What are the Gambling Laws In The State Of Vermont?
Vermont like to keep it simple with their gambling, it is either for charity (through their lottery or charity gambling nights) or you can’t play it. Ironically there are also legal provisions for pari-mutuel wagering on horse races, however there are no longer any racetracks to bet at, making this meaningless. The view from the Vermont press is that this State is happy to keep their quiet approach to the subject of gambling. This article gives you an overview of the gambling laws in the State of Vermont.
First of all below you will find a quick-fire gamblers history of Vermont, covering all the major games. Next a run-through of the game types one-by-one, along with a legal status of each. After that I have gotten more detailed, with some excerpts from the statute books and a short legal timeline. Finally you will find a summary and an optimistic look at possible future scenarios.
With so few options for gamblers, the history of gambling laws in Vermont is a short one. There used to be a horse-racing industry in this State and pari-mutuel betting was made legal at racetracks and on races at county fairs in 1959. This law still stands, though the races have since left.
Lottery and charity games is where all the action is at in Vermont, and 1976 saw an act passed which put these to a referendum. The first games took place 2 years later, and after this trial approval was given for the lottery to continue. Proceeds for this are directed directly to the Education Fund in this State since 1998.
Charity games are wider-ranging than just the bingo and raffles allowed in many other States. This includes Poker Tournaments, Casino nights and pull-tab type games. Licensing is required and there are restrictions on the number of nights games can be run and the size of the prizes on offer.
Poker home games are not separately carved out under any ‘social’ gambling laws. While the penalties for being caught playing in these games are small, you can be in worse legal shape as the host. There are no Casinos, tribal or otherwise. Many Vermont residents travel south to Connecticut to enjoy the casino resorts of Foxwoods and Mohegan Sun.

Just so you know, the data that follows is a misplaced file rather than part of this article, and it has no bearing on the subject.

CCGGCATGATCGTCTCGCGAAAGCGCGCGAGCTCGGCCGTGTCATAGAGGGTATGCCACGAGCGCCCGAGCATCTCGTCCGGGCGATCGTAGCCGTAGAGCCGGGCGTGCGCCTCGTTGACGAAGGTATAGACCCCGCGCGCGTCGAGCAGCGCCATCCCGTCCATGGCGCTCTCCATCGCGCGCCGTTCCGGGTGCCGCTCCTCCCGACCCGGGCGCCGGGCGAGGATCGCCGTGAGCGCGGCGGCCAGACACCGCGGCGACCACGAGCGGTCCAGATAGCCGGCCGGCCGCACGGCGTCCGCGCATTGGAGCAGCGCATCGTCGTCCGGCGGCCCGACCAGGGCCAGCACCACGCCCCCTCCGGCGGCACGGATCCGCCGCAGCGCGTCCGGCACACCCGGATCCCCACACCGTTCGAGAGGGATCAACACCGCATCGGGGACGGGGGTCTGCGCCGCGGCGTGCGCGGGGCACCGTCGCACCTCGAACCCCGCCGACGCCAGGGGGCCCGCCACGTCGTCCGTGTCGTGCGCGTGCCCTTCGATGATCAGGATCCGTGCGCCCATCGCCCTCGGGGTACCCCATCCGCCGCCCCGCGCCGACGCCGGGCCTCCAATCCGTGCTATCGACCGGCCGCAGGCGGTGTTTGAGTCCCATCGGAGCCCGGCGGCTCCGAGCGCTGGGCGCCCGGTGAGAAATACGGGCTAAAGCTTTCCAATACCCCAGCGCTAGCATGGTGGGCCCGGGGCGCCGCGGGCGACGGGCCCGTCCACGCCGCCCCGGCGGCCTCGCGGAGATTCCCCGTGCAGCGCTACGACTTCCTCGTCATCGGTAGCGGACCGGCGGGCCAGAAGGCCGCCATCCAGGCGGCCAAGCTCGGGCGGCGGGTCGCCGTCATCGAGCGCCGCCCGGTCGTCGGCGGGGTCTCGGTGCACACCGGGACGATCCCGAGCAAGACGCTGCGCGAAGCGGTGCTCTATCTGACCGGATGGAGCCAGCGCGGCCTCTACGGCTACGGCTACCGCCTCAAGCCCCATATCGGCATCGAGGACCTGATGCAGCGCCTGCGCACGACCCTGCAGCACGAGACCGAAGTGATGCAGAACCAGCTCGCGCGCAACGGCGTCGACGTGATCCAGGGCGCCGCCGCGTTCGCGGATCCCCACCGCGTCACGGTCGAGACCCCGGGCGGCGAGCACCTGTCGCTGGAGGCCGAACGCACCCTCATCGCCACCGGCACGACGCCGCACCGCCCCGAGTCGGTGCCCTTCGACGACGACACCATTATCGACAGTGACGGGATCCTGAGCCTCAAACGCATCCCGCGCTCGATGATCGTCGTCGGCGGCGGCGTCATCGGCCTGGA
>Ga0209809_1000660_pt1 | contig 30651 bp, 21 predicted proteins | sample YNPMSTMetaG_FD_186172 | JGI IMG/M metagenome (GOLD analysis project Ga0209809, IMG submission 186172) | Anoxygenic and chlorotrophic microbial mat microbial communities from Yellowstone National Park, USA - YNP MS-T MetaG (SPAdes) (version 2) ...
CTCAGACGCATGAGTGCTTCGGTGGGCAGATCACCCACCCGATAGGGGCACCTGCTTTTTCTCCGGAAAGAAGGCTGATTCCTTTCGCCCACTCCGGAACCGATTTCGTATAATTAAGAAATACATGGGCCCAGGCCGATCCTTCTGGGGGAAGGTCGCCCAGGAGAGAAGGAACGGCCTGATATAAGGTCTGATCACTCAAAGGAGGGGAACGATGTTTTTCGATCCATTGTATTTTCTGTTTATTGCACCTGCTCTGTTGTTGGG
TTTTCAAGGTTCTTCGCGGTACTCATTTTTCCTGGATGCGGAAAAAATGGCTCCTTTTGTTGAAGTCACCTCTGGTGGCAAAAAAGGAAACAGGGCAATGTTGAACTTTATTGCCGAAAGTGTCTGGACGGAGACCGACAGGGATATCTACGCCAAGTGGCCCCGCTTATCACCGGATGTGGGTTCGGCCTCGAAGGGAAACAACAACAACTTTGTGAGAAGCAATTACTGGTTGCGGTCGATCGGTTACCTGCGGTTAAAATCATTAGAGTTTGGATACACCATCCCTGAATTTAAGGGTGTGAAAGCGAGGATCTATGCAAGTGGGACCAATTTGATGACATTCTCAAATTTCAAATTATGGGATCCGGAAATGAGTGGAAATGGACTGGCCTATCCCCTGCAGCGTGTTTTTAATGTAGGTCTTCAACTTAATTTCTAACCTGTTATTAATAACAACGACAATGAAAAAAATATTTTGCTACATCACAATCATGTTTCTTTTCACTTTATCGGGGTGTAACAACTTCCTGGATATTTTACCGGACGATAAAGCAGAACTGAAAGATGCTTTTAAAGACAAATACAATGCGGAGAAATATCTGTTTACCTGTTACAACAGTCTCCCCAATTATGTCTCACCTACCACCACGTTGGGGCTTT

With no interest in for-profit gambling it looks unlikely that Vermont would join any legal online poker States in offering this kind of game to residents. While some commentators feel that looking at online purchases of lottery tickets is a ‘good sign’, this is well within the charity remit and does not break with the tradition of ‘no commercial gambling allowed’ in this state.
Casino Gaming: No, there are no State-licensed or tribal casinos in Vermont.
Online Casinos: No, there is nothing specifically making playing of online games against the law, however the wide ranging definition of gambling on the statute books is assumed to cover this.
Live Poker: Only charity poker games are permitted. While home games are tolerated, they are not strictly speaking within the Vermont law.
Online Poker: No, there are no current acts or debates concerning regulating online poker games.
Sports Betting: No, there are no racetracks and no remote betting (for example on Simulcasts) either. If a racetrack were to open, then pari-mutuel betting would be legal.
Lottery Betting: Yes, this is the main form of gambling which is permitted in Vermont, this includes scratch-cards and inter-State games like the PowerBall and Mega Millions.
Bingo Games: Yes, this comes under the wide ranging allowance for charity gaming which also includes pull-tab type games, raffles, casino nights and poker nights.
With so many restrictions on gambling in place, you might expect the definitions on the statute books for this State to be strong and the penalties to be strict. In fact, neither of those things is true. The core definition of gambling revolves around wagering and the maximum fine for players is a mere $200 – which might have been more significant at the time the laws were put into place. There are separate entries concerning promoting and hosting of gambling games.
Here is the core definition of gambling, though the term ‘hazard’ is not separately defined.
Whether poker could have an exemption based on being a skill game is unclear from this, however it is currently assumed to be illegal in this State.
Here is the definition and (harsher) penalties for keeping a gambling house:
There has not been too much action on the legal front in Vermont aside from these core statutes, below are the main events:
1960: Referendum ratifies Act 259, which allows for pari-mutuel betting on horse races at agricultural fairs. There are currently no horse races to bet on in this State, making this law all but useless.
1978: The first lottery game occurred, 2 years after a referendum voted for its establishment. A clause in the act meant that there would have to be a separate validation in 1979 for the lottery to continue. This was given and the games continue to this day.
1998: New mandate for the lottery means that all profits from the games now go to the Education fund.
2011: Attempt to legislate for a State casino does not make it out of committee.
2012: Commission established to look into accepting lottery ticket sales online, which will report in 2013, there was no sign of any changes coming from this at the time of writing in 2014.
There are very few States who restrict gambling as much as Vermont do, with only Utah, Hawaii, Tennessee and South Carolina more controlling of their resident’s freedom to gamble. Fortunately there are many surrounding States offering horse racing, casinos and poker which are only a short drive away. The recent drive to license casinos in upstate New York in 2014 could also give more opportunities.
It is hard to make a case for Vermont regulating online poker at the moment – since this falls well outside of their ‘charity only’ remit.
Attorney General Q&A On Gambling
Racing Archives (History)